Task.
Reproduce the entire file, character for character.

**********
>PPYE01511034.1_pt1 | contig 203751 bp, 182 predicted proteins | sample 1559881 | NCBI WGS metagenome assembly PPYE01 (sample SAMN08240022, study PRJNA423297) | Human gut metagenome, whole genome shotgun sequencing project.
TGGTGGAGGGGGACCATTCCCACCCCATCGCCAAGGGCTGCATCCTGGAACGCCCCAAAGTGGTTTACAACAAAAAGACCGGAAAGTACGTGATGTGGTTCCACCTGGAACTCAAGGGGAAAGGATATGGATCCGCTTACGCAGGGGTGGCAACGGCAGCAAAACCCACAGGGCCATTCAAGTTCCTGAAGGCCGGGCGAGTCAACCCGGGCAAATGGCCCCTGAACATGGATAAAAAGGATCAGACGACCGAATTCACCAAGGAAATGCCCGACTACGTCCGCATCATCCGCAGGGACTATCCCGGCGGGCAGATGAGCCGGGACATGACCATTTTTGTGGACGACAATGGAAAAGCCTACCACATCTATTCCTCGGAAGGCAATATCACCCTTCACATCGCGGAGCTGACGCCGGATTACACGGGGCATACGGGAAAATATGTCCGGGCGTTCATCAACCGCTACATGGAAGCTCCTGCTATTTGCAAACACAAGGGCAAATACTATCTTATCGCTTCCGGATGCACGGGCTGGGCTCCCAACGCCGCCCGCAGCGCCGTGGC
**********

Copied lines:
>PPYE01511034.1_pt1 | contig 203751 bp, 182 predicted proteins | sample 1559881 | NCBI WGS metagenome assembly PPYE01 (sample SAMN08240022, study PRJNA423297) | Human gut metagenome, whole genome shotgun sequencing project.
TGGTGGAGGGGGACCATTCCCACCCCATCGCCAAGGGCTGCATCCTGGAACGCCCCAAAGTGGTTTACAACAAAAAGACCGGAAAGTACGTGATGTGGTTCCACCTGGAACTCAAGGGGAAAGGATATGGATCCGCTTACGCAGGGGTGGCAACGGCAGCAAAACCCACAGGGCCATTCAAGTTCCTGAAGGCCGGGCGAGTCAACCCGGGCAAATGGCCCCTGAACATGGATAAAAAGGATCAGACGACCGAATTCACCAAGGAAATGCCCGACTACGTCCGCATCATCCGCAGGGACTATCCCGGCGGGCAGATGAGCCGGGACATGACCATTTTTGTGGACGACAATGGAAAAGCCTACCACATCTATTCCTCGGAAGGCAATATCACCCTTCACATCGCGGAGCTGACGCCGGATTACACGGGGCATACGGGAAAATATGTCCGGGCGTTCATCAACCGCTACATGGAAGCTCCTGCTATTTGCAAACACAAGGGCAAATACTATCTTATCGCTTCCGGATGCACGGGCTGGGCTCCCAACGCCGCCCGCAGCGCCGTGGC